V/H/S/94 (2021)

“V/H/S/94” comes at just the right time in just the right climate. Right now the found footage sub-genre is experiencing a small resurgence, while Analog Horror/ARG’s is all the rage on Youtube right now (e.g. “Local 58”). Horror fans love being immersed in to alternate realities and “V/H/S/94” offers up a bevy of original, creepy, bizarre, and damn scary tales that re-introduces us to a horrifying world where the darkest demons can only be found on VHS. It keeps true to its roots though, bringing back Simon Barrett and Timo Tjahjanto for another great go around.

Set in the year 1994, authorities are clued in on a mysterious VHS tape that prompts a heavily equipped SWAT team unit to raid a supposed drug lab. There they only find a sinister cult compound whose collection of pre-recorded material uncovers a nightmarish conspiracy involving its followers. “V/H/S/94” introduces us to four really good horror stories, all of which present their own takes on folklore and horror, and almost never eases up on the tension.

Chloe Okuno’s “Storm Drain” finds an investigative reporter and her cameraman investigating a local cryptid known as “The Rat Man.” Simon Barrett’s “The Empty Wake” centers on a young funeral home hire that is tasked with overseeing a funeral all alone. Stuck in the middle of a horrible thunderstorm and an empty church, she begins to realize something in the coffin might be trying to get out. Timo Tjahjanto brings us “The Subject,” a science fiction tinged tale involving a genius doctor who is attempting experiments involving human subjects. Chaos reaches fever pitch when his lab is invaded by mercenaries.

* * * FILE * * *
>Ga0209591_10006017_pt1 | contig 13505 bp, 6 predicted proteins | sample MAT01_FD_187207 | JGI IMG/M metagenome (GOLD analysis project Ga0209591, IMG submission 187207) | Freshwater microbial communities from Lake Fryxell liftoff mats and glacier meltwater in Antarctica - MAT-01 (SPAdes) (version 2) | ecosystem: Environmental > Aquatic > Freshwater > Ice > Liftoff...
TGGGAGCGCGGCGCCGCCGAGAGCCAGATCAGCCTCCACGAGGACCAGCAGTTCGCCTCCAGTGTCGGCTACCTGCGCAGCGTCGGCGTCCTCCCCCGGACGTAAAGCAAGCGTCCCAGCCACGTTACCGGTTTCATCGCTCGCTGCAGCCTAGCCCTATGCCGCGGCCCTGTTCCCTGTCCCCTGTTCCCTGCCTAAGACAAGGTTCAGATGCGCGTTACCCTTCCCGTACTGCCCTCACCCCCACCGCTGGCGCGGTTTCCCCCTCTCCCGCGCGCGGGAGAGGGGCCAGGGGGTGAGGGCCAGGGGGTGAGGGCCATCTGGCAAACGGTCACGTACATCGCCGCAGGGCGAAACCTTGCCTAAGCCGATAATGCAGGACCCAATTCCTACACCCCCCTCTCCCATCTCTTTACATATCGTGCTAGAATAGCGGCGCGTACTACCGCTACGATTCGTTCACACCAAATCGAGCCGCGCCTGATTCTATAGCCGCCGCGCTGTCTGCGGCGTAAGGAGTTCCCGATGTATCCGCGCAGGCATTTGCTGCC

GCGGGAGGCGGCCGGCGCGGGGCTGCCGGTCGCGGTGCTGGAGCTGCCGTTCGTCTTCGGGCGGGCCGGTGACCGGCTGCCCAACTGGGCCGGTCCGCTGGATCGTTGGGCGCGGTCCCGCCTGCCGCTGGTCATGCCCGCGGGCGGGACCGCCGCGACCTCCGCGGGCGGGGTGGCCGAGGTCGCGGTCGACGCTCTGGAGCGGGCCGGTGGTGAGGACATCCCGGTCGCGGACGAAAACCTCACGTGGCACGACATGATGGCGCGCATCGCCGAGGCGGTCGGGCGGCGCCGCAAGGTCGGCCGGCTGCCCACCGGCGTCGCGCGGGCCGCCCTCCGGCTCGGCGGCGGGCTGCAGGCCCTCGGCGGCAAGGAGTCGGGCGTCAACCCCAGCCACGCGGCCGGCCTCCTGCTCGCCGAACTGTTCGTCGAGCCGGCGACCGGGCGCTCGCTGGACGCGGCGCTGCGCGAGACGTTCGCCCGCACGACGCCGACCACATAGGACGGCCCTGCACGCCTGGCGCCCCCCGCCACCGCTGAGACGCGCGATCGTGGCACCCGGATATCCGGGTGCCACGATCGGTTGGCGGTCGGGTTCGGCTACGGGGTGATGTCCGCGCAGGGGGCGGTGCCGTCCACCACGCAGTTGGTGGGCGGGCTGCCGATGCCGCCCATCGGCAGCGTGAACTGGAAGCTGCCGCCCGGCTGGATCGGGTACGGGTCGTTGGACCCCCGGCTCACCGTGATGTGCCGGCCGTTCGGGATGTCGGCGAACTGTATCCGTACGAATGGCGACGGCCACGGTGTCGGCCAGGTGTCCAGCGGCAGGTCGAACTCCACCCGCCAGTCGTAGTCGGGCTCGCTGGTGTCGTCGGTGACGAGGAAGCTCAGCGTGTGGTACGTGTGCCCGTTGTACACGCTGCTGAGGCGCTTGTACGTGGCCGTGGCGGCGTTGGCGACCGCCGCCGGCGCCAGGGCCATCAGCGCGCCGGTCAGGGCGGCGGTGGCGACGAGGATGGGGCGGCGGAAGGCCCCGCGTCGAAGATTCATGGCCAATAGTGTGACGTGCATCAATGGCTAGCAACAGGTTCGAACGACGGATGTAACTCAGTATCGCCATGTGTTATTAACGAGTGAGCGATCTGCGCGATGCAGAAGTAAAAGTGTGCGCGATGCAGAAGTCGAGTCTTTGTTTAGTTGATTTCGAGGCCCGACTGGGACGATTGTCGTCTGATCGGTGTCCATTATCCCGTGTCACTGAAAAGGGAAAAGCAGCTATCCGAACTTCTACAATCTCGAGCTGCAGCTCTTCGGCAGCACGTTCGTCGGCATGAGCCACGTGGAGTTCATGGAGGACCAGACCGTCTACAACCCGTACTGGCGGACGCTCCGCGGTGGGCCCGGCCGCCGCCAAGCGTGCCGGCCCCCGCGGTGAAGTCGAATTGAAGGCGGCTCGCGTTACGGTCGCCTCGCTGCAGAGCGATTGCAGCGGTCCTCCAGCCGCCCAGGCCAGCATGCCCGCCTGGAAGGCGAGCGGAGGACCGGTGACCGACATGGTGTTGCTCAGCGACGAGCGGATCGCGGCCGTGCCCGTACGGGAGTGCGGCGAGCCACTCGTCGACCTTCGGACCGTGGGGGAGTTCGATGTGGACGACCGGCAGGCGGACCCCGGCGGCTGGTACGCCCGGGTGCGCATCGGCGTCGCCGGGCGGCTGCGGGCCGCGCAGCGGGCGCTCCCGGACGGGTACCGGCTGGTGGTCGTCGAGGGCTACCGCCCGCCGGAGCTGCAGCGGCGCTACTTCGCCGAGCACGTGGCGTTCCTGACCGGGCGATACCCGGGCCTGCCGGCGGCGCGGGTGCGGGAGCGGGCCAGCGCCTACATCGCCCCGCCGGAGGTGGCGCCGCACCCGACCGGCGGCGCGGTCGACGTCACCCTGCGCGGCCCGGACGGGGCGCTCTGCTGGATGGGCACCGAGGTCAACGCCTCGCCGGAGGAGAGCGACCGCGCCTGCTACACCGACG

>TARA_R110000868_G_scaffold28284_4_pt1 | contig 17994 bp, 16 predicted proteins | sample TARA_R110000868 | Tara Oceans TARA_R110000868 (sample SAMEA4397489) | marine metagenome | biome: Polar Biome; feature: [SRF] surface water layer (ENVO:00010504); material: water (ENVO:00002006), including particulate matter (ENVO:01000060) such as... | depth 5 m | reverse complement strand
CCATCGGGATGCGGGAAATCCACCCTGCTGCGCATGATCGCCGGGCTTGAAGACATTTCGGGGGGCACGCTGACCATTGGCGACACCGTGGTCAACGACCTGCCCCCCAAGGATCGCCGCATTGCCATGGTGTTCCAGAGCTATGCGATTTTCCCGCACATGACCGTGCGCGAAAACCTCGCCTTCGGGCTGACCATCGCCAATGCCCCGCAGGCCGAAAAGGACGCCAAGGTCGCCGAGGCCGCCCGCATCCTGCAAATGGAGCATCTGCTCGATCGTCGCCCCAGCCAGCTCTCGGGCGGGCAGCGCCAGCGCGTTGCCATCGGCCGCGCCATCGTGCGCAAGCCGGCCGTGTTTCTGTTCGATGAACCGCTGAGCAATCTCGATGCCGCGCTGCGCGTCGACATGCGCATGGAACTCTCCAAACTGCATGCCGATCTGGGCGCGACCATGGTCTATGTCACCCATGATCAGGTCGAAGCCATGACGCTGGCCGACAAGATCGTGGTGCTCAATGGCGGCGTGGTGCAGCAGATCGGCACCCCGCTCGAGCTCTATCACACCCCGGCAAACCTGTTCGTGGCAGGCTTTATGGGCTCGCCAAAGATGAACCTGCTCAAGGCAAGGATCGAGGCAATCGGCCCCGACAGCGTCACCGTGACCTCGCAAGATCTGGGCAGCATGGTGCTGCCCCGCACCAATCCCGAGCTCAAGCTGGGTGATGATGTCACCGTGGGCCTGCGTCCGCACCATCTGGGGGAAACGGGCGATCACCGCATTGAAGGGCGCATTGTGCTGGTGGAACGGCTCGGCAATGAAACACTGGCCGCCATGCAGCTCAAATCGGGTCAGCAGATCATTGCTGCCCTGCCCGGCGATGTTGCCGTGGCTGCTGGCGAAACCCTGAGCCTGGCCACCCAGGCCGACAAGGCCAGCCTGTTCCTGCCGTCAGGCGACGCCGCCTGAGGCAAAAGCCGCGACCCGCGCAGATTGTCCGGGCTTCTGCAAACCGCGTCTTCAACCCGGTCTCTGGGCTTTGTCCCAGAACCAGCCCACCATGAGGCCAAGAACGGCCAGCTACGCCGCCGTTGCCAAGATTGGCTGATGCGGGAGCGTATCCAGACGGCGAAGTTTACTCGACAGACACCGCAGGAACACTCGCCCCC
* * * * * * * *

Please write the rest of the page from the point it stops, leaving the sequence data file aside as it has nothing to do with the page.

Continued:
Finally, there’s Ryan Prows’ darkly comic “Terror” centering on a white nationalist militia preparing to raid a local government office. Along with fire arms, they’re also preparing a mysterious weapon that they’re keeping prisoner. “V/H/S/94” is the reboot/sequel that the series needed; it injects a fresh dose of gore soaked terror, skillfully reworking the format for fans and newcomers alike. There isn’t a single weak link in the chain of talent on display here as Bruckner is able to perfectly balance the foursome of horror shorts and their varying degrees of tension, tone, and themes. “V/H/S/94” has every chance to dig itself in to a rut and feel like a repeat of the previous three films, but thankfully it takes the series in a new direction without departing from its initial voyeuristic appeal.

I love how Bruckner and co. inject something of a scary mythic quality to the VHS format, while also compiling great new methods for retaining the found footage format through and through. “V/H/S/94” ranks up there with “V/H/S/ 2” and is easily one of my favorite horror films of the year. It’s a pitch perfect re-launch of a movie series that still has potential to go in many dark, horrifying places.

Premiering exclusively on Shudder, on October 6th, and is set to screen at Beyond Fest on October 4.